The Smoke Signal

YouTube’s Demonetization Policies Have Been Infuriating Its Users

Kevin Valdez, Journalist

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This April 11, 2018 photo shows the YouTube logo displayed on the website’s homepage.

With a recent shooting that happened at YouTube’s headquarters at San Bruno, California and the backstory of the suspect, people should be reminded about how other YouTube users reacted negatively to changes to the site and having to cope with them later on.

Let’s face it, no website has had every rule stay the same since their existence, and YouTube is no exception. When the site was first launched, it set up a three-strike system for video uploaders that goes into effect whenever they violate a part of their Terms of Service, which prohibits the posting of videos that contain copyright-protected material, adult-oriented content, hate speech, illegal acts, or signs of violence, and it is still in use today. Now, the big problem that some of its users have is their videos getting demonetized, or deemed not advertiser-friendly.

Whenever a video is demonetized, the uploader can no longer earn ad revenue from that video. This is a mild rule that YouTube has in place, but some users who use the site regularly to post videos make it look like a big deal.

Last year, many companies pulled their ads from YouTube after it was reported that their commercials were playing before videos that seemed to contain offensive and hateful content. YouTube responded by implementing new policies on monetization and giving control to what videos their ads are displayed next to.

The harshest backlash came from YouTube users that earn ad revenue from Google’s ad programs and networks they’re a part of. People like Philip DeFranco and Ethan Klein, also known as H3H3 Productions, have said that hundreds of their videos have been demonetized without warning, and they can’t have a chance to appeal the decision. Furthermore, they also state that some of their videos have had their ads pulled from them unfairly.

Three months ago, YouTube imposed more rules to their monetization policy that affects smaller users mightily. When their videos get demonetized, they won’t be able to have a chance to repeal until they reach 1,000 subscribers and have tallied 4,000 hours of watch time from their own videos.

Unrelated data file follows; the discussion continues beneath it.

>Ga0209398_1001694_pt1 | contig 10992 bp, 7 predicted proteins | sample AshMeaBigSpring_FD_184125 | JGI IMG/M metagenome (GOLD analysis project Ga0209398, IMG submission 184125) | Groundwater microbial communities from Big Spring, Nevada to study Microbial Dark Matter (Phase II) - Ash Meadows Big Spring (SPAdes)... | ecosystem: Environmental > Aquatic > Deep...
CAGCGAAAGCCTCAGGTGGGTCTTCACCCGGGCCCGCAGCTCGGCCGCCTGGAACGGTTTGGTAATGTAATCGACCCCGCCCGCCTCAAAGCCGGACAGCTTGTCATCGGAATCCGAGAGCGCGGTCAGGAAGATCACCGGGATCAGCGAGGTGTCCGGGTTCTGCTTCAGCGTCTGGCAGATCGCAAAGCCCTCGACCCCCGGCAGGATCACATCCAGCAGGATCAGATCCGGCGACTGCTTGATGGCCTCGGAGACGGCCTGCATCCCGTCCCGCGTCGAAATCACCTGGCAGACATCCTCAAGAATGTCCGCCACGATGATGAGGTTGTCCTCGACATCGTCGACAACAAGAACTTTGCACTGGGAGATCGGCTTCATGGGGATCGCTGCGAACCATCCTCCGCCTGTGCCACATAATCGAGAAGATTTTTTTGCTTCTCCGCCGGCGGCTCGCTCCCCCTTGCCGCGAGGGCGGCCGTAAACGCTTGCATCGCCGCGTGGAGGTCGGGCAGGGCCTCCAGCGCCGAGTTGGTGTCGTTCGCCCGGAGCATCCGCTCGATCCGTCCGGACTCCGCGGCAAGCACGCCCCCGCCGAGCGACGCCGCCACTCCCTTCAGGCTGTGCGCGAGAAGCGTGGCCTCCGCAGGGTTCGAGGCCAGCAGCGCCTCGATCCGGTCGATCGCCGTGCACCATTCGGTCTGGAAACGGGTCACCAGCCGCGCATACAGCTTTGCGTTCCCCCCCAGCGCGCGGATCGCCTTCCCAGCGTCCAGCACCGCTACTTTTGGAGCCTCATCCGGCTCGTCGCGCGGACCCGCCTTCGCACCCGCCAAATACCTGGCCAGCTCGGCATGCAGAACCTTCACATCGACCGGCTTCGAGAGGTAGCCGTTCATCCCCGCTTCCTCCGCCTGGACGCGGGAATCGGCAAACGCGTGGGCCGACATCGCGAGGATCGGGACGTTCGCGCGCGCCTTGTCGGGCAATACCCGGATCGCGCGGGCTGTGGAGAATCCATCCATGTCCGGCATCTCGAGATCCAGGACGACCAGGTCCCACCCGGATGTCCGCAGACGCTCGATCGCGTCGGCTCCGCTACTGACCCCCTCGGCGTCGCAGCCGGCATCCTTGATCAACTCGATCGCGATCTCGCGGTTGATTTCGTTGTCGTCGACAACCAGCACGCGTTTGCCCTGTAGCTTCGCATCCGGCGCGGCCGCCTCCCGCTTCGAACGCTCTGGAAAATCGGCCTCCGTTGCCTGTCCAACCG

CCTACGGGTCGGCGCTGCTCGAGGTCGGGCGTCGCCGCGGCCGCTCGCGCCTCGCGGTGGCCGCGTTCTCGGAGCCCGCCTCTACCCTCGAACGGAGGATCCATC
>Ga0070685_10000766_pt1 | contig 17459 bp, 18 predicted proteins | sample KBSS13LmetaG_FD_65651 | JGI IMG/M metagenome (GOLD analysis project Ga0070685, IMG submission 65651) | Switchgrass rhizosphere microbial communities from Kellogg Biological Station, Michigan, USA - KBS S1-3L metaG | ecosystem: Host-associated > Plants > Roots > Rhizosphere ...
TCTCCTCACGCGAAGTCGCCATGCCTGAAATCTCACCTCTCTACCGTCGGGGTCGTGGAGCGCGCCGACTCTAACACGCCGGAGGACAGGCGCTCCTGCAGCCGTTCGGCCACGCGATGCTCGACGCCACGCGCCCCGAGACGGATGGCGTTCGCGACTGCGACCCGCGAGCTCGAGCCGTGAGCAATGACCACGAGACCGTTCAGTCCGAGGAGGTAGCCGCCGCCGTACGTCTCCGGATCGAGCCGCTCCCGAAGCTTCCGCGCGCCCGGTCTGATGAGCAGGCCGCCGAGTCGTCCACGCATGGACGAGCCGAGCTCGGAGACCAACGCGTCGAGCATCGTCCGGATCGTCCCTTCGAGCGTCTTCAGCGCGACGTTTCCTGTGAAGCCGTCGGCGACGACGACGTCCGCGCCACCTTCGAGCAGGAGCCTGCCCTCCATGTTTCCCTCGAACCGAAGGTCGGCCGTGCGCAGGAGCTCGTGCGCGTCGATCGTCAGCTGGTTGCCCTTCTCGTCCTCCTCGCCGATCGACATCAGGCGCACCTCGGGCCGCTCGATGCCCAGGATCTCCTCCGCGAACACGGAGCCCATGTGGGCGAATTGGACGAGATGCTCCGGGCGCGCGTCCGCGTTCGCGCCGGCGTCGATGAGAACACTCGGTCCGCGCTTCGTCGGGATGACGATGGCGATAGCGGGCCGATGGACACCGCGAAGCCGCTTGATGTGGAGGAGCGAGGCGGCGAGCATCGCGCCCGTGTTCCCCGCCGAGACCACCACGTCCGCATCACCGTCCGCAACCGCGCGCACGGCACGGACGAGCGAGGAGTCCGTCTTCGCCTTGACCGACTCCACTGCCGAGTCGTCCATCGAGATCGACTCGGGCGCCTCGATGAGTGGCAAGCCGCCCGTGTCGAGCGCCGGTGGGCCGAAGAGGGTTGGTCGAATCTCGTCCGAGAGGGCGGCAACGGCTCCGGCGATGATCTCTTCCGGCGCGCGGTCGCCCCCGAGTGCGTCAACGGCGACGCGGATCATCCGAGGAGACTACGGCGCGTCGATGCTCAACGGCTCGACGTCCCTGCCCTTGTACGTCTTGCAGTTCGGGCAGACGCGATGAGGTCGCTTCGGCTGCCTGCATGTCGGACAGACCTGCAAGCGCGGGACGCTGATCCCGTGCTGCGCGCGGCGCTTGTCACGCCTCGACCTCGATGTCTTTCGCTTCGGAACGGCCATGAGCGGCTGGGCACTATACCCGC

When asked how he would be affected if he had a striving YouTube account, senior Jesus Torres said it would affect him “moneywise.”

“Personally it doesn’t affect me because I know that I definitely do not have enough subscribers on my YouTube account to make me any money,” senior Branden States said. “Some of the YouTubers that I do watch have to deal with it a lot because it takes out, you know, their income and you know these videos that they’re making might not be inappropriate,[but] they’re deemed inappropriate.”

In the case of the YouTube headquarters shooting that happened a few weeks ago, the suspect, 38-year-old Nasim Aghdam, spoke up about being treated unfairly by the site, even going so far as to call it a “dictatorship.” According to a post on her website, the company only cares “for personal and short-term profits” and does “anything to reach their goals.”

A San Diego resident and animal rights activist, Aghdam has made videos consisting of workout techniques, rants against animal cruelty, and vegan cooking tips. She claimed that YouTube has been censoring her videos and preventing her from making more revenue from them. 

There is no free speech in the real world and you will be suppressed for telling the truth that is not supported by the system,”

— Nasim Aghdam

“There is no free speech in the real world and you will be suppressed for telling the truth that is not supported by the system,” her website read. “Videos of targeted users are filtered and merely relegated so that people can hardly see their videos.”

Police have said that Aghdam’s frustration against the company may have been the motive for the attack.

“She never hurt one animal, one ant. I don’t know how she did like this,” her father, Ismail Aghdam, told reporters. “I apologize to all the U.S. people, all the humans. I am sorry. I can’t believe it.”

Time after time people have seen YouTube users get angry at changes that affect either their income or how their channel is treated, but this is the first known instance of someone going over the line and planning a deliberate attack at the company’s headquarters. There’s no knowing how long it will take to cope with rule changes YouTube puts in place, but this should illustrate that not every website is perfect and that negative reactions to new changes and rules are common in our world.

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YouTube’s Demonetization Policies Have Been Infuriating Its Users